Every year, 10 000 people of working age in the UK have a stroke. Although half of all cases occur in those over 75 years of age, stroke affects more than 1000 people under the age of 30 years. The effects of stroke are far reaching and many people will find that they are unable to return to their previous lives. For some, a way to improve their situation is through further or higher education. Despite the increasing opportunities for people with disabilities to participate in further education, comparatively few studies have looked at this route for people who have had strokes. This study attempts to explore these issues.
This study investigated the experiences, views and expectations of two students with aphasia involved in further education, and those of their tutors. The study aimed to identify factors that acted as enablers and barriers in accessing education.
METHODS & PROCEDURES
Two women with aphasia who had enrolled on further education courses following their strokes and their respective tutors contributed to this study. Questionnaires and semi-structured interviews were used to collect the data. Qualitative research methods were then used to reveal issues important to the participants in the teaching and learning dyad.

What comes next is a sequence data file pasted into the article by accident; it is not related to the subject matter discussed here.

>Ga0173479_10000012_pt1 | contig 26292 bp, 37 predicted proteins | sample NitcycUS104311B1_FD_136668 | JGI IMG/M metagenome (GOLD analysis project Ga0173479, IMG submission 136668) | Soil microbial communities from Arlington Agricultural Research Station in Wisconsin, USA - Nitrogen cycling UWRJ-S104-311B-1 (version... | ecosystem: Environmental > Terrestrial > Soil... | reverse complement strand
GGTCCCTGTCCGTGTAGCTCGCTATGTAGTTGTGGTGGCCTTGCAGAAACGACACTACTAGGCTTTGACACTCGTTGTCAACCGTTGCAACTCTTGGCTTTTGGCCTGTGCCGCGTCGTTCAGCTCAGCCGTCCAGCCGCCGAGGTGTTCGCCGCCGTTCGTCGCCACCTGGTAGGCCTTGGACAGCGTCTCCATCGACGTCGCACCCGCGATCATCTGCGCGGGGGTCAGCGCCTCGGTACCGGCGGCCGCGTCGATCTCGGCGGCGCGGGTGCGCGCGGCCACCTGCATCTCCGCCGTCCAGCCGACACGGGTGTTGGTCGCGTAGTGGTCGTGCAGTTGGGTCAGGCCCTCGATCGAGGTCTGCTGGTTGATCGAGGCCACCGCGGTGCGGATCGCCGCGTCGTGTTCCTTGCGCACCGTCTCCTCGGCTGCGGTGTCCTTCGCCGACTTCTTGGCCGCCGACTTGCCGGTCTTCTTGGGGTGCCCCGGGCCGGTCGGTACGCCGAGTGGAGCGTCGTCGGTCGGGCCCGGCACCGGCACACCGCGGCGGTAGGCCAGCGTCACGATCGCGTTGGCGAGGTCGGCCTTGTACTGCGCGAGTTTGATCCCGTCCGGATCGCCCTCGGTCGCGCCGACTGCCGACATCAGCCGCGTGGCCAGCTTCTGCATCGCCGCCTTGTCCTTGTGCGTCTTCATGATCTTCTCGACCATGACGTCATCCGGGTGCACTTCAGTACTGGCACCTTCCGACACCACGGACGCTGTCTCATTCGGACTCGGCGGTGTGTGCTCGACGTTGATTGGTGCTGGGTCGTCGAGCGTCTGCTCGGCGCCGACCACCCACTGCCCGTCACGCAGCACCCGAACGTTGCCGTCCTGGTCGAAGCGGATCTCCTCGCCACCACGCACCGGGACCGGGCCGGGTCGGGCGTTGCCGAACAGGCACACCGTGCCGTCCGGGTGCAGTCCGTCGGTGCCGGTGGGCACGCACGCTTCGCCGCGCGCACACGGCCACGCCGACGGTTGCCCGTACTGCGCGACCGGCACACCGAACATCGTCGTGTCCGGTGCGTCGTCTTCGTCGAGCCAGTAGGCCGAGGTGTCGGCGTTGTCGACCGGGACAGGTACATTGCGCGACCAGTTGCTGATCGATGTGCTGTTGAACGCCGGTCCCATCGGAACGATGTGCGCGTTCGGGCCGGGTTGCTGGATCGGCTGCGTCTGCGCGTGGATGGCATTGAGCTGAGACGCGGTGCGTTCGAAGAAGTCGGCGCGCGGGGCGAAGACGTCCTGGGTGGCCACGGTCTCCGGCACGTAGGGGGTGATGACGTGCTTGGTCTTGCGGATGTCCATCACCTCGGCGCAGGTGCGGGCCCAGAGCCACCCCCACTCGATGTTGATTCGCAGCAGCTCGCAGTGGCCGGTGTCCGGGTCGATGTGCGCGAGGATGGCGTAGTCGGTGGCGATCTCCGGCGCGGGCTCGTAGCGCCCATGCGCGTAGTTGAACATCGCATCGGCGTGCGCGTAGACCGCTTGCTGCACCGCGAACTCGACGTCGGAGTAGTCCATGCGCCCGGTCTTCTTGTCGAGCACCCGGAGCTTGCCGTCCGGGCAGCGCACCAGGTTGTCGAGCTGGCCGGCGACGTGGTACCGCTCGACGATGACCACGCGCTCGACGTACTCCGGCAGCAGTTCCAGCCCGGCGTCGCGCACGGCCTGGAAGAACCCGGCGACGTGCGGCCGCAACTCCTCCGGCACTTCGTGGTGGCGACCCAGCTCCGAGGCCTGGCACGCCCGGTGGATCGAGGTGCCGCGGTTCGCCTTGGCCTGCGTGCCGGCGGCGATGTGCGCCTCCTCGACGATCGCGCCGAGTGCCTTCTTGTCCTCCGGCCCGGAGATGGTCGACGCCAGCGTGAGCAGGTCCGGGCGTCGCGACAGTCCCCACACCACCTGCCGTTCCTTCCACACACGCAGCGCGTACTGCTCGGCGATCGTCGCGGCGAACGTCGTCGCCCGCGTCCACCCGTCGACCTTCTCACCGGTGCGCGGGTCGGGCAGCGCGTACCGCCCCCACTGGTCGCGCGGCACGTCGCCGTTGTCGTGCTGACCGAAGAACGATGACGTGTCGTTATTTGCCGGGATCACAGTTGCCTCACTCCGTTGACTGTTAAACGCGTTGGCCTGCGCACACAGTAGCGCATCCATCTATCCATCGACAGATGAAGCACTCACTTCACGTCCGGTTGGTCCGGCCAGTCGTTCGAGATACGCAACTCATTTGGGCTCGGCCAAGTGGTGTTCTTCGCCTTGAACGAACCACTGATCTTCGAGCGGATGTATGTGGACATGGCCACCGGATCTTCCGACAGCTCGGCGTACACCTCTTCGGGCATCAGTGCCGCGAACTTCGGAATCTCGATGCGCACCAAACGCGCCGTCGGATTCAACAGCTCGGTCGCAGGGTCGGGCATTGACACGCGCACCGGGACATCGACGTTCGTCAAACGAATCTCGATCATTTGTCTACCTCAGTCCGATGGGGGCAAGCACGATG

OUTCOMES & RESULTS
Analysis of the interviews revealed that a core problem identified by all parties was access to learning support. The two underlying issues that were important for the students with aphasia were tutors' awareness of needs and problems with explaining their needs. For the tutors, awareness of the students' needs was most important. The perceptions of the students and the tutors of the educational experience were not the same.
The disparities identified in the participants' accounts suggest that both parties need to be more aware of the roles and responsibilities if individuals with disability are to have equal opportunities in further education.
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